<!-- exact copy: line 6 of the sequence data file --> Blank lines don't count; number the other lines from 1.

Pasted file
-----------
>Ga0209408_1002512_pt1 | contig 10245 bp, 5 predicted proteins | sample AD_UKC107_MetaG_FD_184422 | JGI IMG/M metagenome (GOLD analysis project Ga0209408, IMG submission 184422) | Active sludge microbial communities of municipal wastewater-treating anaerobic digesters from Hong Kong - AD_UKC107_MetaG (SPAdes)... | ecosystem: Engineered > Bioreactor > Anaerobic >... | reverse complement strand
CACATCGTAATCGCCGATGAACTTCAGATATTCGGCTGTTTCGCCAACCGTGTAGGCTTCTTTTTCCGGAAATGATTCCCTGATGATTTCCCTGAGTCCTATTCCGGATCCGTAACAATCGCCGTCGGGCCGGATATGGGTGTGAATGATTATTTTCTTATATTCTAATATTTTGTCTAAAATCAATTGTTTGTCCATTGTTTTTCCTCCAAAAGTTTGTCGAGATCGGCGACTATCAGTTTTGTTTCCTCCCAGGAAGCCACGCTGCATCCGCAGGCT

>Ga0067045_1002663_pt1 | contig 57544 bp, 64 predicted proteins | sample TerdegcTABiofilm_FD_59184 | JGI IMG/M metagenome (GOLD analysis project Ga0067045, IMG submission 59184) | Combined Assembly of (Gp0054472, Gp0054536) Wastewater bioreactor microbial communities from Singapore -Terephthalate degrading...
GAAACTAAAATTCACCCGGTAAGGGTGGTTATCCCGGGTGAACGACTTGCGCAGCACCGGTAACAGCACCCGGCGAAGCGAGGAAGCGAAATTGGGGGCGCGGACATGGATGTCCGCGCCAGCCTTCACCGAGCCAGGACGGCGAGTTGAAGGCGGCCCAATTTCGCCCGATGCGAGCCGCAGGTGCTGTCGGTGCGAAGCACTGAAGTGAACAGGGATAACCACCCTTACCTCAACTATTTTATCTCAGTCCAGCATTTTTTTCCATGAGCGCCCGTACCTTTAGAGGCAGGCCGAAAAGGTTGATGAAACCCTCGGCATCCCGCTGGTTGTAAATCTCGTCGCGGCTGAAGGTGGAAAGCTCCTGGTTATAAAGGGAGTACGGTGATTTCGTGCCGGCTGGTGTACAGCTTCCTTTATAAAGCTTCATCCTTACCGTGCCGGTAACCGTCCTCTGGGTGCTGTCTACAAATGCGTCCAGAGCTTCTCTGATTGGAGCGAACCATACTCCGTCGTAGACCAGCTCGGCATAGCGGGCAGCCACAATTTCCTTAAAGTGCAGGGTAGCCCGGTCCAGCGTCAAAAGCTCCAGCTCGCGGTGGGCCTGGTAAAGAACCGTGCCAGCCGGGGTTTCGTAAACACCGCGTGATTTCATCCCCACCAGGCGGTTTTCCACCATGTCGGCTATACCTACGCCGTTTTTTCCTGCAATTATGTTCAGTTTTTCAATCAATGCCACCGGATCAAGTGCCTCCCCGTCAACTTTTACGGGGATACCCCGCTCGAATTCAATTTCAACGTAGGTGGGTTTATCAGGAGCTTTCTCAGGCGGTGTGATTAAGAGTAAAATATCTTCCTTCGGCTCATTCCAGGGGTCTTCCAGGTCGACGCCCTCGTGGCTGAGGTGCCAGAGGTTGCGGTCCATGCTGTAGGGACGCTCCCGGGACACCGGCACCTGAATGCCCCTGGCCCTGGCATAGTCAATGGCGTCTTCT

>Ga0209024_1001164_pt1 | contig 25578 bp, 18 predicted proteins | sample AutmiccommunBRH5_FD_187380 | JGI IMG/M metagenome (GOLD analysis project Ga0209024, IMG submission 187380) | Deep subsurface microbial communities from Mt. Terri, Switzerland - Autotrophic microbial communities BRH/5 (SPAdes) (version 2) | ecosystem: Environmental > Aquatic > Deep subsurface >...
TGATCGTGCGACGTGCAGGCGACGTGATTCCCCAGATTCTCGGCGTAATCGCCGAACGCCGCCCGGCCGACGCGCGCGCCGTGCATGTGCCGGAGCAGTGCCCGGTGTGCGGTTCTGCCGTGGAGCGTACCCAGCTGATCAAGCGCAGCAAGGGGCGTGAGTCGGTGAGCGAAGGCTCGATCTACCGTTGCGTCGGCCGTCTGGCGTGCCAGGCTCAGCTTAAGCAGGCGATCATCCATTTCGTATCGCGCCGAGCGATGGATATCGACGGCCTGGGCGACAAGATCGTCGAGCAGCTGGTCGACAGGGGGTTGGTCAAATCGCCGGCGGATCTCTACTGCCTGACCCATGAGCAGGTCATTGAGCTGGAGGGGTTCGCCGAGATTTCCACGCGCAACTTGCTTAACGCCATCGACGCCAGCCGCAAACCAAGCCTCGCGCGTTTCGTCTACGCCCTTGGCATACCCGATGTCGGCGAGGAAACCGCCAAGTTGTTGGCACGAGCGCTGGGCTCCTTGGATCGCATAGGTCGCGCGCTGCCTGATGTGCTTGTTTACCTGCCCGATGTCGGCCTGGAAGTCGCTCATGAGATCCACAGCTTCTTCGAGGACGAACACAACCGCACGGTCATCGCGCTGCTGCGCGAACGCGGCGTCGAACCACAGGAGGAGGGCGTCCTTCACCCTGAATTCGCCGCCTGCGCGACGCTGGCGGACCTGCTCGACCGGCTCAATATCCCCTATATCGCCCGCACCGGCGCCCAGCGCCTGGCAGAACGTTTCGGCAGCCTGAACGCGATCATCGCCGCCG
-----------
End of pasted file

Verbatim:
TGATCGTGCGACGTGCAGGCGACGTGATTCCCCAGATTCTCGGCGTAATCGCCGAACGCCGCCCGGCCGACGCGCGCGCCGTGCATGTGCCGGAGCAGTGCCCGGTGTGCGGTTCTGCCGTGGAGCGTACCCAGCTGATCAAGCGCAGCAAGGGGCGTGAGTCGGTGAGCGAAGGCTCGATCTACCGTTGCGTCGGCCGTCTGGCGTGCCAGGCTCAGCTTAAGCAGGCGATCATCCATTTCGTATCGCGCCGAGCGATGGATATCGACGGCCTGGGCGACAAGATCGTCGAGCAGCTGGTCGACAGGGGGTTGGTCAAATCGCCGGCGGATCTCTACTGCCTGACCCATGAGCAGGTCATTGAGCTGGAGGGGTTCGCCGAGATTTCCACGCGCAACTTGCTTAACGCCATCGACGCCAGCCGCAAACCAAGCCTCGCGCGTTTCGTCTACGCCCTTGGCATACCCGATGTCGGCGAGGAAACCGCCAAGTTGTTGGCACGAGCGCTGGGCTCCTTGGATCGCATAGGTCGCGCGCTGCCTGATGTGCTTGTTTACCTGCCCGATGTCGGCCTGGAAGTCGCTCATGAGATCCACAGCTTCTTCGAGGACGAACACAACCGCACGGTCATCGCGCTGCTGCGCGAACGCGGCGTCGAACCACAGGAGGAGGGCGTCCTTCACCCTGAATTCGCCGCCTGCGCGACGCTGGCGGACCTGCTCGACCGGCTCAATATCCCCTATATCGCCCGCACCGGCGCCCAGCGCCTGGCAGAACGTTTCGGCAGCCTGAACGCGATCATCGCCGCCG